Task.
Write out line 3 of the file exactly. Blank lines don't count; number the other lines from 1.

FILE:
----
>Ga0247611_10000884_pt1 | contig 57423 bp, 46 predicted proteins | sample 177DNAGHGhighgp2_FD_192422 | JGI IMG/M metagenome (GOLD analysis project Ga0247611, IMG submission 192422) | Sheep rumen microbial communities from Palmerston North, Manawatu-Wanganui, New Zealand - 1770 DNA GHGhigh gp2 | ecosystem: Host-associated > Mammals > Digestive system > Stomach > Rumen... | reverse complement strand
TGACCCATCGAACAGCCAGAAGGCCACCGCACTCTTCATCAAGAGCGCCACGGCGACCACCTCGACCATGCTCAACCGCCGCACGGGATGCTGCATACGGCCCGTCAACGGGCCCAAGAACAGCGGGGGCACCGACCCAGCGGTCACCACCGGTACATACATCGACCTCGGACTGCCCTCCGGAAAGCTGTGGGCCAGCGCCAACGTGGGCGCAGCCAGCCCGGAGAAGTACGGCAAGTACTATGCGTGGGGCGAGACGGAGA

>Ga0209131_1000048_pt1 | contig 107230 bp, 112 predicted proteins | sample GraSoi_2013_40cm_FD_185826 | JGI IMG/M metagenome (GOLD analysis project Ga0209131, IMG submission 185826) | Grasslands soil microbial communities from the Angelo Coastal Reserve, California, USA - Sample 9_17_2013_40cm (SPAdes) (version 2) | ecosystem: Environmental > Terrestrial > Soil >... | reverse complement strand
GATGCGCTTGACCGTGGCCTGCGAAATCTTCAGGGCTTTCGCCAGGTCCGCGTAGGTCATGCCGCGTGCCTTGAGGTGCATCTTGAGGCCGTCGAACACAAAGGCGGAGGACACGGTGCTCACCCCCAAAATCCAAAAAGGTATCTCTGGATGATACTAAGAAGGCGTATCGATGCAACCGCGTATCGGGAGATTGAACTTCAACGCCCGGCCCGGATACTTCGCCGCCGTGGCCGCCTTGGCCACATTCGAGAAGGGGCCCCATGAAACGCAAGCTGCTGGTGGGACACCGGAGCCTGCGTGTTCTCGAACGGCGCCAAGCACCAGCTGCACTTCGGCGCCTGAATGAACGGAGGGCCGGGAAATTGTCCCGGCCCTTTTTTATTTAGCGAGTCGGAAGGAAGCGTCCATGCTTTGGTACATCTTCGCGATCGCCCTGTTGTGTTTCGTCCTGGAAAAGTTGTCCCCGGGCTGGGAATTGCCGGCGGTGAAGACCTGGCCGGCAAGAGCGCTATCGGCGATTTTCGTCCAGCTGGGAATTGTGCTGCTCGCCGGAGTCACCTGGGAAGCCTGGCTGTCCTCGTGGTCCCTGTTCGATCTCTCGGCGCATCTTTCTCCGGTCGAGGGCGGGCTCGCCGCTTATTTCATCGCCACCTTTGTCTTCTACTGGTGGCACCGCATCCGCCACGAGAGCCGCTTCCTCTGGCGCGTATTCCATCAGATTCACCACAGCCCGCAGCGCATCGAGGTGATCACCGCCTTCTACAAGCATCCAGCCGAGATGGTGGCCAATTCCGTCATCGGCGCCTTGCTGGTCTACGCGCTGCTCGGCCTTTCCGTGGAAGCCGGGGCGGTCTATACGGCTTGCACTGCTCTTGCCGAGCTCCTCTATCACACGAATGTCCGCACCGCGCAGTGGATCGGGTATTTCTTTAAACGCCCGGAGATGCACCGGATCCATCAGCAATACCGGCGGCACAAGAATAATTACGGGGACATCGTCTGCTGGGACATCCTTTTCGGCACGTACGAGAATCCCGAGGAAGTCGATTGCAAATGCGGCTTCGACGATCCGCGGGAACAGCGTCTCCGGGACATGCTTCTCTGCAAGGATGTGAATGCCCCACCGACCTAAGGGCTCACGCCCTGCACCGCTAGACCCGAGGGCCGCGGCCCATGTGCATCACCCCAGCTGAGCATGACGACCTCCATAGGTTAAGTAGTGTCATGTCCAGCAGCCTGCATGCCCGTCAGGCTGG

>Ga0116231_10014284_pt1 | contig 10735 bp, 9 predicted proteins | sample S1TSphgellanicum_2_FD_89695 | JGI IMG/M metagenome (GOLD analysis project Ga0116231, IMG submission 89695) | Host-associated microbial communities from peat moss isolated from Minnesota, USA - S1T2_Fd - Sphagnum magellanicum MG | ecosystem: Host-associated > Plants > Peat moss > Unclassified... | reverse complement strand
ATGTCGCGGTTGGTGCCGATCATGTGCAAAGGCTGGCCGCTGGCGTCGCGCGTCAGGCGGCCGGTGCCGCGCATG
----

>Ga0209131_1000048_pt1 | contig 107230 bp, 112 predicted proteins | sample GraSoi_2013_40cm_FD_185826 | JGI IMG/M metagenome (GOLD analysis project Ga0209131, IMG submission 185826) | Grasslands soil microbial communities from the Angelo Coastal Reserve, California, USA - Sample 9_17_2013_40cm (SPAdes) (version 2) | ecosystem: Environmental > Terrestrial > Soil >... | reverse complement strand